Message #1274

From: Melinda Green <>
Subject: Re: [MC4D] Re: Announcing MC4D for Android
Date: Sat, 27 Nov 2010 23:29:21 -0800

On 11/27/2010 9:57 PM, Andrey wrote:
> So it could be the following way:
> it you press left bottom corner of the screen by one finger, and drag picture with another finger, it works as 4D rotation of the picture, and if you press right bottom corner, then dragging up/down will work as 4D sliding, and left/right as Z-rotation? Like virtual ctrl and shift buttons on the screen.

I like your basic idea but remember that this would ideally be
discoverable without instructions. I’d provide instructions but I have
to assume that most people will not read them and simply decide whether
to delete the app based on whether they can figure it out quickly on
their own or not.

For this suggestion, I suppose it might be made to work if there were a
button with some sort of text that implies "For 4D rotation, hold while
dragging" but that’s probably not worth the screen space. I guess it
could be implemented exactly as you describe so long as it’s not
required to successfully use the app. Those few who do read the
instructions will find a treat. Similar to right-click options that we
can’t assume most users will even try.

> And face rotations… Catch one face with one finger, keep it in place and twist with another finger… It may be 90-deg rotations again (6 movements) or free 3D rotations with positioning to the closest possible orientation after the twist. It could be great interface! It’s pity that screen is too small, may be no room for the second finger movements.

We’ve fantasized about this sort of "snap-to closest twist" idea before.
Ideally this would include a stereo display and a data-glove or haptic
feedback input device to more physically express your intent. Smartphone
screens may be large enough for such a two-fingered approach. It could
certainly be worth a try. The biggest problem appears to me that it
could confuse many users who expect pinch-zooming to be the only
two-fingered gesture. I think that a Z rotate could be added to
pinch-zoom without violating user’s expectations, but it seems that your
two-fingered gesture would need to violate user expectations. They may
generally forgive the unexpected behavior but it is a risk.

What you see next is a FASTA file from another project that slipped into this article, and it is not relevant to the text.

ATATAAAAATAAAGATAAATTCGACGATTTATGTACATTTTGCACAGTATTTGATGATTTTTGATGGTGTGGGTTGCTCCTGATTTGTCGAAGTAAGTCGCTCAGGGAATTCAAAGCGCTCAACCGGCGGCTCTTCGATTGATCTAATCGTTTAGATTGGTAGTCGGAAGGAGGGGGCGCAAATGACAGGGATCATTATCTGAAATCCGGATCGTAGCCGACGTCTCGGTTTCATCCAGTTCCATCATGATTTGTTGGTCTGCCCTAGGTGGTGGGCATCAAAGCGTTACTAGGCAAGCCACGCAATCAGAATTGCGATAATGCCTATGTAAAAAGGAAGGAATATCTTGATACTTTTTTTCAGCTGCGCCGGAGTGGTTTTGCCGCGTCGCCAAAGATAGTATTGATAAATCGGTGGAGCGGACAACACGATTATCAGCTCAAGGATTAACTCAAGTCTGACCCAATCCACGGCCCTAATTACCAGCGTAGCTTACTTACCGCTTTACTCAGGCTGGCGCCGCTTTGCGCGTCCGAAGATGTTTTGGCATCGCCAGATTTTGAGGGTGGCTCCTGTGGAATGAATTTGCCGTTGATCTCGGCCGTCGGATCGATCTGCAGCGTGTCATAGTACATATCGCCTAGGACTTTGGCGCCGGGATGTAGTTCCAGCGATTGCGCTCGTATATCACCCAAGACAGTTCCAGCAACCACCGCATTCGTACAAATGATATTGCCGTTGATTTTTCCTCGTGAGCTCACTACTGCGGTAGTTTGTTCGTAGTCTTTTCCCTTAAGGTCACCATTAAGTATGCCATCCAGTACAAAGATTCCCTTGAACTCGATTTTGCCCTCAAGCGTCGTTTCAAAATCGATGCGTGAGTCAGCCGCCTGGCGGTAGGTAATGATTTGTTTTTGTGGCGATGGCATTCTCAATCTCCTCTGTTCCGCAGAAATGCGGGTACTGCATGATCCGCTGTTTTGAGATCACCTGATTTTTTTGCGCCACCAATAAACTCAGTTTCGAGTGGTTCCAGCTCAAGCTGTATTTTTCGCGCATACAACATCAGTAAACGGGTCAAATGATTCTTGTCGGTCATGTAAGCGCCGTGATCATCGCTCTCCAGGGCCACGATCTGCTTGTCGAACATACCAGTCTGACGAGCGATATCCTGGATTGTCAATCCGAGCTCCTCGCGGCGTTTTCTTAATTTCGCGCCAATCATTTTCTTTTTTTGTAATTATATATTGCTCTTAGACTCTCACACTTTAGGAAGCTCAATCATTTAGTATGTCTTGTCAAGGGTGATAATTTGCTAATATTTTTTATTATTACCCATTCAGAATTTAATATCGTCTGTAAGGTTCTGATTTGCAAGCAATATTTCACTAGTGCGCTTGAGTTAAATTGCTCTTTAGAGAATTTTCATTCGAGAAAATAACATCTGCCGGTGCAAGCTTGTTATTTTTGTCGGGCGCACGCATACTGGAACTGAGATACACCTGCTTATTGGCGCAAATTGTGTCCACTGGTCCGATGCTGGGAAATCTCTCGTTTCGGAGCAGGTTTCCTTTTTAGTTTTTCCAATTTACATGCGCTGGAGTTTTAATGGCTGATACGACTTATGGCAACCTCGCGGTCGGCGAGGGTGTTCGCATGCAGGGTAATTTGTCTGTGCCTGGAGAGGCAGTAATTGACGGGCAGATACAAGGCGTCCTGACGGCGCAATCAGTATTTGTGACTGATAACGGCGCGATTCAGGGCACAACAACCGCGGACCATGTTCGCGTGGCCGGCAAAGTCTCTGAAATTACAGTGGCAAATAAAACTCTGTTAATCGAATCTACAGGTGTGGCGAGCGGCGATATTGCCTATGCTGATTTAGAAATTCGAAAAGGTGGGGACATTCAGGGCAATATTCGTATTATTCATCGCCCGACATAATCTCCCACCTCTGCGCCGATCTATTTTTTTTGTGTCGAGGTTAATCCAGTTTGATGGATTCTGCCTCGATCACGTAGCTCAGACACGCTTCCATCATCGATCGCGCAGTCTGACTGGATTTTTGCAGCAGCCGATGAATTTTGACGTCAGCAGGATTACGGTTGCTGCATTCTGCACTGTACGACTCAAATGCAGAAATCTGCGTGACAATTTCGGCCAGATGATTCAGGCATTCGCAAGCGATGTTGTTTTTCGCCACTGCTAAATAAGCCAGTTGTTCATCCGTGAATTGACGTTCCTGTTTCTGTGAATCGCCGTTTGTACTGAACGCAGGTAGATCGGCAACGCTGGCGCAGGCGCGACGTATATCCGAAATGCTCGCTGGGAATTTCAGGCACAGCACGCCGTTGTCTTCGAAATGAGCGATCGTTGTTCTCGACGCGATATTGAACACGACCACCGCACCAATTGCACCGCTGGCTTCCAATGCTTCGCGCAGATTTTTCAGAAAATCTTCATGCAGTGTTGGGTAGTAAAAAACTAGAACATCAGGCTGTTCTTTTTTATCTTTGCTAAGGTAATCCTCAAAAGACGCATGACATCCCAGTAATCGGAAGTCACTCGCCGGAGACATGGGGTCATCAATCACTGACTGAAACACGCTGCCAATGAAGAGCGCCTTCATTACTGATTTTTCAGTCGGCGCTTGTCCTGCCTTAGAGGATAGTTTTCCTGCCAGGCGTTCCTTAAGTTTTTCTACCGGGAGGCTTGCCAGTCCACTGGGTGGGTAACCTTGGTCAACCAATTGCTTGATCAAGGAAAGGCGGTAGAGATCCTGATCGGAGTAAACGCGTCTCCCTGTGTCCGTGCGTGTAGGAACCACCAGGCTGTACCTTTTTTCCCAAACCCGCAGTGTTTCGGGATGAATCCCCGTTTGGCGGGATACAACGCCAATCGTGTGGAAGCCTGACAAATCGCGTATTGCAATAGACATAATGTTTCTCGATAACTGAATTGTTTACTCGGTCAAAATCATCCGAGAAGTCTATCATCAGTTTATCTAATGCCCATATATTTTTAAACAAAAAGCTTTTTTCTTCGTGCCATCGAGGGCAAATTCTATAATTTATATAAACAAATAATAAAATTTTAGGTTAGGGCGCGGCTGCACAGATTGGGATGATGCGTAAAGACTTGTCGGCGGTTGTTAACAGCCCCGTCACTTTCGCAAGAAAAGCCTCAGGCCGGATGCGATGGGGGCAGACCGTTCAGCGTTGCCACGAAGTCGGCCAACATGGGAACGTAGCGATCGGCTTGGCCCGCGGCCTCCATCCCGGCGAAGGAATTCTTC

> Equivalent in the desktop application: click some face to define that you’ll work with it, then rotate it (as 3D object with fixed point) to the proper position. It may be more understandable for common users than current "sticker-based twist definition. But I’m not sure.
> If I find multy-finger events in C# for tablet screen, I’ll try to do something like that. But not sure that it will work in the hyperbolic space…

Hm, I suddenly wonder why I’ve never seen anyone try creating a
two-mouse UI? You’d feel like you had grasping hooks for hands but you
sure could do a lot more than with one hook. Wild thoughts aside, you
could avoid adding a mode by instead pressing a control key to establish
a center-of-rotation at the middle of whichever face center is closest
to the mouse and then dragging that face with that key held down. Let go
of the mouse or control key to "snap-to twist".

> I don’t think that it’s good idea to hide controls of the central face. If you can’t twist both central face and invisible face, it gives the next level of difficulty - and in this case i’m not even sure that all scrambles of "unrestricted" cube are solvable.
> To solve the invisible face only is the same as solving of the first layer of 3^4. May be it will give interesting puzzle - I’m not sure. For me it doesn’t look elegant enough.

Yes but solving a layer that you can’t see would be a new challenge. You
could attempt the 3D analog by solving one layer while keeping that face
pointed away from you at all times. You get to look at the side faces
but not the furthest one. Would the added challenge be fun or just
annoying? It seems like this would be a close cousin of blindfold
competitions which some people enjoy.

You may be right about not hiding the central face but that’s easily
tested both ways and doesn’t need to be decided up front. These
constrained puzzles look the most interesting things for me to fool
around with right now but there is definitely a lot of room for creative
interaction design here! I’m really starting to enjoy Android
development for many reasons and this is a great one.

> But 2^4 (with recentering!) may be good puzzle for Android - not very large and not very difficult, easily can be solved in one session :)

Oh, I’m sure you could solve it without a recentering option, Andrey. ;-)
The 2^4 definitely works better on these small touchscreens. My only
concern is with the discoverability of the polygon-based twisting UI.
What is the likelihood that someone with only some familiarity with the
3D puzzle will figure out how the twisting works? Is that likelihood
greater or less than for the 3^4? These are my main questions, and
without some focus testing, I doubt that I can guess with any accuracy.
If anybody has opinions on these two questions I would love to hear them!